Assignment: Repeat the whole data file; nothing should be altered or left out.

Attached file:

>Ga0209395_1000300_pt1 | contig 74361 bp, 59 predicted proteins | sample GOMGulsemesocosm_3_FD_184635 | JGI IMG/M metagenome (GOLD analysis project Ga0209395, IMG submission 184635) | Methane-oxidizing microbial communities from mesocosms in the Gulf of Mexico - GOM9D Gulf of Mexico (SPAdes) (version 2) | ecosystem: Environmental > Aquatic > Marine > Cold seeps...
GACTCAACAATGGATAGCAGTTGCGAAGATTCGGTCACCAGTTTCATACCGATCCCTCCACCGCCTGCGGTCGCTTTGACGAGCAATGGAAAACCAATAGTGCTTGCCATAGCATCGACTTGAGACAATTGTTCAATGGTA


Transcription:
>Ga0209395_1000300_pt1 | contig 74361 bp, 59 predicted proteins | sample GOMGulsemesocosm_3_FD_184635 | JGI IMG/M metagenome (GOLD analysis project Ga0209395, IMG submission 184635) | Methane-oxidizing microbial communities from mesocosms in the Gulf of Mexico - GOM9D Gulf of Mexico (SPAdes) (version 2) | ecosystem: Environmental > Aquatic > Marine > Cold seeps...
GACTCAACAATGGATAGCAGTTGCGAAGATTCGGTCACCAGTTTCATACCGATCCCTCCACCGCCTGCGGTCGCTTTGACGAGCAATGGAAAACCAATAGTGCTTGCCATAGCATCGACTTGAGACAATTGTTCAATGGTA